Role of a lifetime: Retired KU professor revives one-man William Allen White play

When “The Sage of Emporia,” a one-man show depicting the twilight years of celebrated editor William Allen White, premiered at Kansas University’s Swarthout Recital Hall in March 1981, its star, Jack Wright, had to spend four hours in the makeup chair in order to convincingly portray the 74-year-old Kansas icon.

Fast-forward a couple of decades, Wright jokes, and the process takes about four minutes.

“Well, I’m built a lot like him,” admits Wright, referring to White’s short and stocky physique. “But I think it’s been a gradual blending of the two personalities.”

Wright, a retired KU professor of theater, has played White intermittently for more than 30 years now. Sometimes, his audiences extended beyond Kansas’ borders, with gigs in places like New Mexico, Colorado and Ohio.

By his count, he’s logged about 15 performances during that time, though most — with the exception of a full-length show at the National Portrait Gallery in Washington, D.C., back in the early 1980s — have only been excerpts, often leaving out the first half of the play.

Lawrence actor Jack Wright will be portraying famous Kansan and legendary newspaper editor William Allen White during the one-man performance of The

If you go

“The Sage of Emporia” will be performed at 7:30 p.m. Friday and Saturday at the Lied Center Pavilion, 1600 Stewart Drive. Tickets cost $25 for adults and $14 for youths and students, and can be purchased at the Lied Center ticket office or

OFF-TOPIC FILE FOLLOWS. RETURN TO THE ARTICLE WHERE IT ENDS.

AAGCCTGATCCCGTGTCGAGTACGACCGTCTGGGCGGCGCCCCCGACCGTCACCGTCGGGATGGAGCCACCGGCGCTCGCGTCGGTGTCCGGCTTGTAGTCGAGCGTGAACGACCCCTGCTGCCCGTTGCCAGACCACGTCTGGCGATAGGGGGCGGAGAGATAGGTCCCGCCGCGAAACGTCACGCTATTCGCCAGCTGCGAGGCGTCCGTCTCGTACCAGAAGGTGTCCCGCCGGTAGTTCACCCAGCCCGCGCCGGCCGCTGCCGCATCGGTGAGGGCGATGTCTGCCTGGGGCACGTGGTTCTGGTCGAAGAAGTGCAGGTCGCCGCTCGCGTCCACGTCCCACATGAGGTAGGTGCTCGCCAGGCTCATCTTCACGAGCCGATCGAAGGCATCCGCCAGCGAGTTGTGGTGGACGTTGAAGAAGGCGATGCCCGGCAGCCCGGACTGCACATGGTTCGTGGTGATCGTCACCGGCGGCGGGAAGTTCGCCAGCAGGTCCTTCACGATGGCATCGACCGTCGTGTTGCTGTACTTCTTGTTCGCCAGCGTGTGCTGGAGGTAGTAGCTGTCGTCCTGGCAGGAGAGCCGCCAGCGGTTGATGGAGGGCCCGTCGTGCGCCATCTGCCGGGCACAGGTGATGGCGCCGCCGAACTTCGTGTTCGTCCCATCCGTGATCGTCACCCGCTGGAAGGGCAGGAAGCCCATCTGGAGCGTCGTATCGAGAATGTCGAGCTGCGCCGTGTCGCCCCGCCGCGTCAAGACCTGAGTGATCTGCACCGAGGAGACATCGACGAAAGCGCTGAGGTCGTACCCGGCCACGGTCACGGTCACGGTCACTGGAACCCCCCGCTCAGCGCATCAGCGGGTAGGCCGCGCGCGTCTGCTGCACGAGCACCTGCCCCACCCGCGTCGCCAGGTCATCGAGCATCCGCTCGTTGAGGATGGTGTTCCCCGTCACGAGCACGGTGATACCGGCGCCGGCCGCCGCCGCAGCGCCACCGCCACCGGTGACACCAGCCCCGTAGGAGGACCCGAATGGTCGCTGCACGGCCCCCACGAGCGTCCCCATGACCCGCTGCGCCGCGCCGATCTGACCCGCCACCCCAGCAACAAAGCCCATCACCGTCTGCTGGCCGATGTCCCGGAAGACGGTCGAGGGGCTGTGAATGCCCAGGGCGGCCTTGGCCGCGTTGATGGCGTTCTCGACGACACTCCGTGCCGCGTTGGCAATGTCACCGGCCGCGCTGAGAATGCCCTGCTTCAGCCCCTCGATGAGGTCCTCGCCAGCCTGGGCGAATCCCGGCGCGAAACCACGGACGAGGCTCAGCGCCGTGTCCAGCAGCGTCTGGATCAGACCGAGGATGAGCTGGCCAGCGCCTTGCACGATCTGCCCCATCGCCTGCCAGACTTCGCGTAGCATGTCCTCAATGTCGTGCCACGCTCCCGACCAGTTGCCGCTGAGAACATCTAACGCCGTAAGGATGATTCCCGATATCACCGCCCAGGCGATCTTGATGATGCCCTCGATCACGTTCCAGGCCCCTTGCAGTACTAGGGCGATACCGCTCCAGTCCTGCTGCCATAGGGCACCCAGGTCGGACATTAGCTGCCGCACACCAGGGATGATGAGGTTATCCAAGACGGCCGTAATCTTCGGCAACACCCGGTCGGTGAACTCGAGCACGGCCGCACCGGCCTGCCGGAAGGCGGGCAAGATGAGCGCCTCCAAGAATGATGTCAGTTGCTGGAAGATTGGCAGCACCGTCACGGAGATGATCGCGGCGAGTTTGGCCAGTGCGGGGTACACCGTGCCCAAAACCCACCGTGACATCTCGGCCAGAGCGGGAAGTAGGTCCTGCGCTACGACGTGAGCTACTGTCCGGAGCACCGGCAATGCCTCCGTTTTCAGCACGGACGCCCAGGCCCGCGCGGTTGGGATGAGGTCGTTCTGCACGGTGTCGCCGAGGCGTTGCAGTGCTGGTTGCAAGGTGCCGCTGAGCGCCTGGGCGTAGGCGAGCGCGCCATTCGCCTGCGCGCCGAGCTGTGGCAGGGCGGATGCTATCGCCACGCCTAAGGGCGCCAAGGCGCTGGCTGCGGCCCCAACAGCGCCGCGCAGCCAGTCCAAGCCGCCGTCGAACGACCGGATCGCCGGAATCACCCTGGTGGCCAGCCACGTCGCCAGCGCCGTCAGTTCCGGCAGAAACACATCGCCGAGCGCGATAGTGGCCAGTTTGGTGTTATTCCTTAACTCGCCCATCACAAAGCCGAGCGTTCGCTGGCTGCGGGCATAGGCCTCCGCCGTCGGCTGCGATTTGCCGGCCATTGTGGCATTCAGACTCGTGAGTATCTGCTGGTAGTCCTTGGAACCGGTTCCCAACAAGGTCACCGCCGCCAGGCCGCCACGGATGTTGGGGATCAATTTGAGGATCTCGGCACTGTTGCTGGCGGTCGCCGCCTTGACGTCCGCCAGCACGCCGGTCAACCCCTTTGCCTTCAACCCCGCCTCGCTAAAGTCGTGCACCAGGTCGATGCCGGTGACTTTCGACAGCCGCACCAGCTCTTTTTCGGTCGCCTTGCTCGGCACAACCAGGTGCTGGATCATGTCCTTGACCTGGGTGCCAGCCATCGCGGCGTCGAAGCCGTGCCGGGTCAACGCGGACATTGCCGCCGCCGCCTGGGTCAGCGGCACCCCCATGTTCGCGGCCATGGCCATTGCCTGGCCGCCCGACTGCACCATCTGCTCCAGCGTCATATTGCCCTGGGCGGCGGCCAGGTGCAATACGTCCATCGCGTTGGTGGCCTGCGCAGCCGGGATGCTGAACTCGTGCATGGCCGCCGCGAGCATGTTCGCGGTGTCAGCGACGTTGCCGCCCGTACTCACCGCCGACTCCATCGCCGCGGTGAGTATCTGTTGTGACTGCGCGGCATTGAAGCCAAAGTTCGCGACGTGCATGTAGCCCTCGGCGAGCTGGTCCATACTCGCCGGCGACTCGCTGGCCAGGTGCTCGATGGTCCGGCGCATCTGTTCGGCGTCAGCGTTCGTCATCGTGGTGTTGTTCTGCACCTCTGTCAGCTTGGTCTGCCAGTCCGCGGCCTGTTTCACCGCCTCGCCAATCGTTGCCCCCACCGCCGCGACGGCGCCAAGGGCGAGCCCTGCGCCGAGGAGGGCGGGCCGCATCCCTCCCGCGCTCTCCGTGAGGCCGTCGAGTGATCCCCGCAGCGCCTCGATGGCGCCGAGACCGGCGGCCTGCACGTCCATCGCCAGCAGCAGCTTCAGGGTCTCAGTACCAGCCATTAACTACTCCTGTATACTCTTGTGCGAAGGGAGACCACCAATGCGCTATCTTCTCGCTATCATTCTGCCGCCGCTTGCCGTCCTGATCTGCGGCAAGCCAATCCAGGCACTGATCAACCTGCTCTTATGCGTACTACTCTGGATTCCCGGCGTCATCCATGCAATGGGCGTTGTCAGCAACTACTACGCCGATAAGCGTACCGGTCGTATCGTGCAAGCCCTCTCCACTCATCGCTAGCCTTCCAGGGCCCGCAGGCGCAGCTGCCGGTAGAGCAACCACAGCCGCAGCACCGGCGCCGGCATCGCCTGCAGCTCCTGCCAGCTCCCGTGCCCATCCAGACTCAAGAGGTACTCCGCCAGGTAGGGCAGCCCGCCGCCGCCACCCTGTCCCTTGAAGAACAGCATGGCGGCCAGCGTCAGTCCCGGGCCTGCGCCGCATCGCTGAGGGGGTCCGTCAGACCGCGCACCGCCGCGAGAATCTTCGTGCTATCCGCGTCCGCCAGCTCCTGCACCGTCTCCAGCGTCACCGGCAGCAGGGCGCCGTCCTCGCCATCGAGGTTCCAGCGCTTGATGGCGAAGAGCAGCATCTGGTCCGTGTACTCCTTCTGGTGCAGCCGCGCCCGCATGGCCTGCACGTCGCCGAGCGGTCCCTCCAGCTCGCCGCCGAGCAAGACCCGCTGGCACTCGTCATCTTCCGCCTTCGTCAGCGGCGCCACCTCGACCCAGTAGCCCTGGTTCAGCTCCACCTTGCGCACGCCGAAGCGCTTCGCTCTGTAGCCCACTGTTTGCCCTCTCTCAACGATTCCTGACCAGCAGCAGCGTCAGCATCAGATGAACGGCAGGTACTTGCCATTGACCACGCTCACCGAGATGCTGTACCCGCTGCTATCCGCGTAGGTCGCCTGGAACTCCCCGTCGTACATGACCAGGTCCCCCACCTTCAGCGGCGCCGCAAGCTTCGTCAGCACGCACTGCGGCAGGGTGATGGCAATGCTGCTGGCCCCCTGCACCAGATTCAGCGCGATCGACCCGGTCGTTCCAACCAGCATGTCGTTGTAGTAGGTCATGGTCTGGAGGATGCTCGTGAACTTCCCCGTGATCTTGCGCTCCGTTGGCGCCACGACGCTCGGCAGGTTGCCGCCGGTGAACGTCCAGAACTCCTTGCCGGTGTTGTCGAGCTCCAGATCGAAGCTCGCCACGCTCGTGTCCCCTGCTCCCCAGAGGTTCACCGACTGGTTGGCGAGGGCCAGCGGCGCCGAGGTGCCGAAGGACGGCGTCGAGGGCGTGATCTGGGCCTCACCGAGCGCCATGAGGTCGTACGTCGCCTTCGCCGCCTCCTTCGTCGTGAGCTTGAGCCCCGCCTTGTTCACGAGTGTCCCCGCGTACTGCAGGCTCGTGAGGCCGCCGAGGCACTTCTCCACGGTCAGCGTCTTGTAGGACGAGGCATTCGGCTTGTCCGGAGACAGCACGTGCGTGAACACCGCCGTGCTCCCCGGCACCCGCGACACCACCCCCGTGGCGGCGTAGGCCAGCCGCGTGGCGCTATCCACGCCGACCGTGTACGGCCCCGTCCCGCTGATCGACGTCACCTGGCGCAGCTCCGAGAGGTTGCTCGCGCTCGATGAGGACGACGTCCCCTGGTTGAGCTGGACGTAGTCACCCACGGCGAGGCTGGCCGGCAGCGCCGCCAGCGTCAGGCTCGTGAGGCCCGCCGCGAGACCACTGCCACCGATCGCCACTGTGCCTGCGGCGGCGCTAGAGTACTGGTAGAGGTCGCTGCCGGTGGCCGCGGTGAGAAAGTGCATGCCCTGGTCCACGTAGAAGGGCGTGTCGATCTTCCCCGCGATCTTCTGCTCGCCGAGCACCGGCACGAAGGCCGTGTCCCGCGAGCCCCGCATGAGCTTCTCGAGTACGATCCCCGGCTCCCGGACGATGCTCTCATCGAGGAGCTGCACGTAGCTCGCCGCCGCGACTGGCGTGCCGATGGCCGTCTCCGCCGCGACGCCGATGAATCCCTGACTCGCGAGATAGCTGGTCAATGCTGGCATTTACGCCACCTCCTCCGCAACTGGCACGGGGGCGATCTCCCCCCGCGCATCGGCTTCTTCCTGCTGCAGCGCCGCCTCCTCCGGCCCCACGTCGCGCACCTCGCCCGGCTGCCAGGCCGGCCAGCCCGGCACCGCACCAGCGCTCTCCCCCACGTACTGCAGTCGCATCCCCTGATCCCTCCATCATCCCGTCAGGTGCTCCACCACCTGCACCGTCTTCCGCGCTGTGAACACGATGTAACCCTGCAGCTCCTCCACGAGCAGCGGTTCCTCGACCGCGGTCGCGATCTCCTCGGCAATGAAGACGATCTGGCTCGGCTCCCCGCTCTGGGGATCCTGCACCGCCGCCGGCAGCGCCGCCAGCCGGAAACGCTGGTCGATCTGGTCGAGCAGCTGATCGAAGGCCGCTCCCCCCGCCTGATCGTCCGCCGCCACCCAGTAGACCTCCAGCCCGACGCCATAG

Former President Herbert Hoover, left, and William Allen White are pictured at White's home in Emporia on March 31, 1934. Hoover, pausing in a motor trip through the Midwest, was an overnight guest of White's.

Next weekend, Wright will stage a revival of the original “The Sage of Emporia” with performances Friday and Saturday at the Lied Center, 1600 Stewart Drive.

Based on “The Autobiography of William Allen White,” the play visits the Pulitzer Prize-winning editor in his Emporia living room, reading old newspaper clippings and reminiscing with the audience.

As with his first performance in 1981, Wright says he doesn’t want to merely parrot the Kansas icon. Instead, he’s offering up his own interpretation of White, which he admits has evolved over the years with him.

“One of the things I feel strongly about with this play is that I’m not doing an exact impersonation of William Allen White,” Wright says. “The thing about him that has captured me, and I think captures audiences hopefully, is his sense of joy — his absolute love for writing and love for the people of Kansas.”

When playwright Henry C. Haskell first approached him about the role, Wright, then artistic director of theater at KU, didn’t know much about the famed newspaperman, aside from the fact that the university’s William Allen White School of Journalism and Mass Communications, which he passed by a few times as a graduate student, Ph.D. candidate and later as KU faculty, bears his name.